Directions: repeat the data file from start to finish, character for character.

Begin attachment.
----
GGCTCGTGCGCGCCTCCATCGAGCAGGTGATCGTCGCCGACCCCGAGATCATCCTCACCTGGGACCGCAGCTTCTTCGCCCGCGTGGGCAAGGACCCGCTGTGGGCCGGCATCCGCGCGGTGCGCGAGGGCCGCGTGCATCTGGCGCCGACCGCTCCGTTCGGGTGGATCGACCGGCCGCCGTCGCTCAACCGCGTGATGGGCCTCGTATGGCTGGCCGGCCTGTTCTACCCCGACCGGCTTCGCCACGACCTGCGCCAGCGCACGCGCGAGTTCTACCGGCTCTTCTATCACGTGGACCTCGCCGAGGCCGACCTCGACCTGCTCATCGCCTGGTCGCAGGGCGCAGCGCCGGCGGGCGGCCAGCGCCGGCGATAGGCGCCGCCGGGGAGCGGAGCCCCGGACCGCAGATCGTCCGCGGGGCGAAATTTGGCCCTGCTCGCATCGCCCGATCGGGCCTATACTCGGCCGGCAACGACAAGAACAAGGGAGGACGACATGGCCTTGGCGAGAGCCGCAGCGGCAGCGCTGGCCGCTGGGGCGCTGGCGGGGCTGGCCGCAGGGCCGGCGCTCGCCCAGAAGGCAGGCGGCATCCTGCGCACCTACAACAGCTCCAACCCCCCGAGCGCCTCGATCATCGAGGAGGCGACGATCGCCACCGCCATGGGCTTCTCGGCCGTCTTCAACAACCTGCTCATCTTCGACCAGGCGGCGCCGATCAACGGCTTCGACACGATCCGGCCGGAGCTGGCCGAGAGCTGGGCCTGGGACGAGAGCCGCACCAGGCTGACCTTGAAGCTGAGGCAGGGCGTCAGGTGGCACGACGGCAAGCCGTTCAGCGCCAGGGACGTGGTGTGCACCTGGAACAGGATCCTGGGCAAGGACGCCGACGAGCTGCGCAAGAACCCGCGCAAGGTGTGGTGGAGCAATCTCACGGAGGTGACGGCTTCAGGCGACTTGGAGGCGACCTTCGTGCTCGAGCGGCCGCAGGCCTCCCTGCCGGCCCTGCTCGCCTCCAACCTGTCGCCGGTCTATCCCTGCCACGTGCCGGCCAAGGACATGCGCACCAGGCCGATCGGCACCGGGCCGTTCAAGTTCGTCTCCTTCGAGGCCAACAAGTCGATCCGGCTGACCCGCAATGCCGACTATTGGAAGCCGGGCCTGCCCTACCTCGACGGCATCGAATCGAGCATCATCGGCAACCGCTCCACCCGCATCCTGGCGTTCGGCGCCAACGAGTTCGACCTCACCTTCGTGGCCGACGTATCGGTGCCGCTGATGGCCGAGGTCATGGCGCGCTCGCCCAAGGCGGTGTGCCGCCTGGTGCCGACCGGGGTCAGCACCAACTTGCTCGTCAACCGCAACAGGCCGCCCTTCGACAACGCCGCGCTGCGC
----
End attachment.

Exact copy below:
GGCTCGTGCGCGCCTCCATCGAGCAGGTGATCGTCGCCGACCCCGAGATCATCCTCACCTGGGACCGCAGCTTCTTCGCCCGCGTGGGCAAGGACCCGCTGTGGGCCGGCATCCGCGCGGTGCGCGAGGGCCGCGTGCATCTGGCGCCGACCGCTCCGTTCGGGTGGATCGACCGGCCGCCGTCGCTCAACCGCGTGATGGGCCTCGTATGGCTGGCCGGCCTGTTCTACCCCGACCGGCTTCGCCACGACCTGCGCCAGCGCACGCGCGAGTTCTACCGGCTCTTCTATCACGTGGACCTCGCCGAGGCCGACCTCGACCTGCTCATCGCCTGGTCGCAGGGCGCAGCGCCGGCGGGCGGCCAGCGCCGGCGATAGGCGCCGCCGGGGAGCGGAGCCCCGGACCGCAGATCGTCCGCGGGGCGAAATTTGGCCCTGCTCGCATCGCCCGATCGGGCCTATACTCGGCCGGCAACGACAAGAACAAGGGAGGACGACATGGCCTTGGCGAGAGCCGCAGCGGCAGCGCTGGCCGCTGGGGCGCTGGCGGGGCTGGCCGCAGGGCCGGCGCTCGCCCAGAAGGCAGGCGGCATCCTGCGCACCTACAACAGCTCCAACCCCCCGAGCGCCTCGATCATCGAGGAGGCGACGATCGCCACCGCCATGGGCTTCTCGGCCGTCTTCAACAACCTGCTCATCTTCGACCAGGCGGCGCCGATCAACGGCTTCGACACGATCCGGCCGGAGCTGGCCGAGAGCTGGGCCTGGGACGAGAGCCGCACCAGGCTGACCTTGAAGCTGAGGCAGGGCGTCAGGTGGCACGACGGCAAGCCGTTCAGCGCCAGGGACGTGGTGTGCACCTGGAACAGGATCCTGGGCAAGGACGCCGACGAGCTGCGCAAGAACCCGCGCAAGGTGTGGTGGAGCAATCTCACGGAGGTGACGGCTTCAGGCGACTTGGAGGCGACCTTCGTGCTCGAGCGGCCGCAGGCCTCCCTGCCGGCCCTGCTCGCCTCCAACCTGTCGCCGGTCTATCCCTGCCACGTGCCGGCCAAGGACATGCGCACCAGGCCGATCGGCACCGGGCCGTTCAAGTTCGTCTCCTTCGAGGCCAACAAGTCGATCCGGCTGACCCGCAATGCCGACTATTGGAAGCCGGGCCTGCCCTACCTCGACGGCATCGAATCGAGCATCATCGGCAACCGCTCCACCCGCATCCTGGCGTTCGGCGCCAACGAGTTCGACCTCACCTTCGTGGCCGACGTATCGGTGCCGCTGATGGCCGAGGTCATGGCGCGCTCGCCCAAGGCGGTGTGCCGCCTGGTGCCGACCGGGGTCAGCACCAACTTGCTCGTCAACCGCAACAGGCCGCCCTTCGACAACGCCGCGCTGCGC